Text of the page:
On October 17, the FDIC released revised interagency Military Lending Act (MLA) examination procedures for use in connection with consumer credit transactions occurring on or after October 3, 2016. The revised procedures reflect the Department of Defense’s July 2015 final rule and August 2016 interpretive rule and appear consistent with those released by the CFPB and FFIEC last month.

The FDIC also provided guidance on its initial supervisory expectations for examinations relating to MLA compliance. Echoing the words of the CFPB, the FDIC stated that early examinations will focus on financial institutions’ “compliance management systems and overall efforts to come into compliance” with the MLA final rule, and that “examiners will consider an institution’s implementation plan, including actions taken to update policies, procedures, and processes; its training of appropriate staff; and its handling of early implementation challenges.”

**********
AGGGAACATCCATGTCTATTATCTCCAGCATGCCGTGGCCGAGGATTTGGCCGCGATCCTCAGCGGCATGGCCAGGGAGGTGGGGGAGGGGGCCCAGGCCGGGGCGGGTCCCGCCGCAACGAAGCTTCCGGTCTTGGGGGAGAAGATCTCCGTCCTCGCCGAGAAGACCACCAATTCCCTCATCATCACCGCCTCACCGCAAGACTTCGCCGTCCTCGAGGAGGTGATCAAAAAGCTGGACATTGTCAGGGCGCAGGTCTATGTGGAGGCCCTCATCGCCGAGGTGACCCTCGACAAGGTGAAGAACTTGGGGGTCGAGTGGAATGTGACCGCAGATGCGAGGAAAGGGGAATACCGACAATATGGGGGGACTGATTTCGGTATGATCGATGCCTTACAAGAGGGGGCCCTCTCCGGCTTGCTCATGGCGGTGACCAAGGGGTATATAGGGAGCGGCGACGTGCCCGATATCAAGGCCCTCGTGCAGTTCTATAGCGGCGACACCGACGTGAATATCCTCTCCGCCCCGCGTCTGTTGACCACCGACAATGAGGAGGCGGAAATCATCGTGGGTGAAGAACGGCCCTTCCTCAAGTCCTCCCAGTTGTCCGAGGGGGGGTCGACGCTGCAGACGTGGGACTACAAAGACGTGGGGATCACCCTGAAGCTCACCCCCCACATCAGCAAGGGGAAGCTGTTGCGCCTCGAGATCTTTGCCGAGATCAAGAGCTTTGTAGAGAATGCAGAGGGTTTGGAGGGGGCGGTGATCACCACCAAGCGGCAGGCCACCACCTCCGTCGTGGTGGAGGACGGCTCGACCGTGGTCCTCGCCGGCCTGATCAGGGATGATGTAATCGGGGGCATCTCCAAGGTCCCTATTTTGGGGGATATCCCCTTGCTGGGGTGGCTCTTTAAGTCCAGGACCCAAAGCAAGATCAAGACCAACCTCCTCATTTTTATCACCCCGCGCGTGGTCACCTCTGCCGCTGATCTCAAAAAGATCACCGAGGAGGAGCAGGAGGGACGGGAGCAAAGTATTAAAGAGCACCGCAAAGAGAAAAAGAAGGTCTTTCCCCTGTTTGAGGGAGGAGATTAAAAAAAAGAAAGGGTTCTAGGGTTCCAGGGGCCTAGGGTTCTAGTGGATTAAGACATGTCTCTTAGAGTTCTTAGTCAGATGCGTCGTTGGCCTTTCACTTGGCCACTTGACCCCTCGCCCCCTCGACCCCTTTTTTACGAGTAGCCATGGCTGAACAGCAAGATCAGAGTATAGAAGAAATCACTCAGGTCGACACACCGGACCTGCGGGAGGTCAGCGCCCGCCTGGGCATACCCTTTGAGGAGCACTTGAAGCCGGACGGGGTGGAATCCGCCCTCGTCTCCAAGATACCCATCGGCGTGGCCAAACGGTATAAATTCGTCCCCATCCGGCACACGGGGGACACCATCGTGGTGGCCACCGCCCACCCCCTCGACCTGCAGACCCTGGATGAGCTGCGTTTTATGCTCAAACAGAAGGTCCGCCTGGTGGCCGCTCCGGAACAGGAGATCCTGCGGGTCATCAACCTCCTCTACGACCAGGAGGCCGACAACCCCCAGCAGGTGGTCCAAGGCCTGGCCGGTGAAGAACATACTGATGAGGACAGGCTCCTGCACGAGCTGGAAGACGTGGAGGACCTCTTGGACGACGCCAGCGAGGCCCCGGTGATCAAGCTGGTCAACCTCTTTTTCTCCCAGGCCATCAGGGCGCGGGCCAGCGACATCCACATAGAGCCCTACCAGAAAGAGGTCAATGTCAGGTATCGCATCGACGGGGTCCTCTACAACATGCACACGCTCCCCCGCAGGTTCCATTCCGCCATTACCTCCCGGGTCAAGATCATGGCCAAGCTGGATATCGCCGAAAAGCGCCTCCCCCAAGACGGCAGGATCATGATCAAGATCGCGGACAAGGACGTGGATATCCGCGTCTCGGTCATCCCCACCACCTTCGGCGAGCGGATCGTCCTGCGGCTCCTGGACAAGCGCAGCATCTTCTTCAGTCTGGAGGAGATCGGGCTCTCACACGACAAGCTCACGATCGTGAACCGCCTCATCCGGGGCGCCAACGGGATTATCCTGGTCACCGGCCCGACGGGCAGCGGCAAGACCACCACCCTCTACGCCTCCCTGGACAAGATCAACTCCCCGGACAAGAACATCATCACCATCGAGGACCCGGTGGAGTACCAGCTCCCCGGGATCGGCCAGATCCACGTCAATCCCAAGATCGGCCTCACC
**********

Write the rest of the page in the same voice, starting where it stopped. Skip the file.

Considering the NCUA’s instruction to examiners earlier this month to accept a credit union’s “reasonable and good faith efforts” to comply with the MLA final rule, and the OCC’s Bulletin issued on October 7th, which used language similar to the CFPB regarding initial supervisory expectations, the FDIC has joined what appears to be a growing list of regulators to follow the CFPB’s lead and take a modified approach to early examinations for MLA compliance.

Compliance with the MLA final rule was required for most consumer credit products as of October 3, 2016. For credit extended in a new credit card account under an open-end consumer credit plan, compliance is not required until October 3, 2017.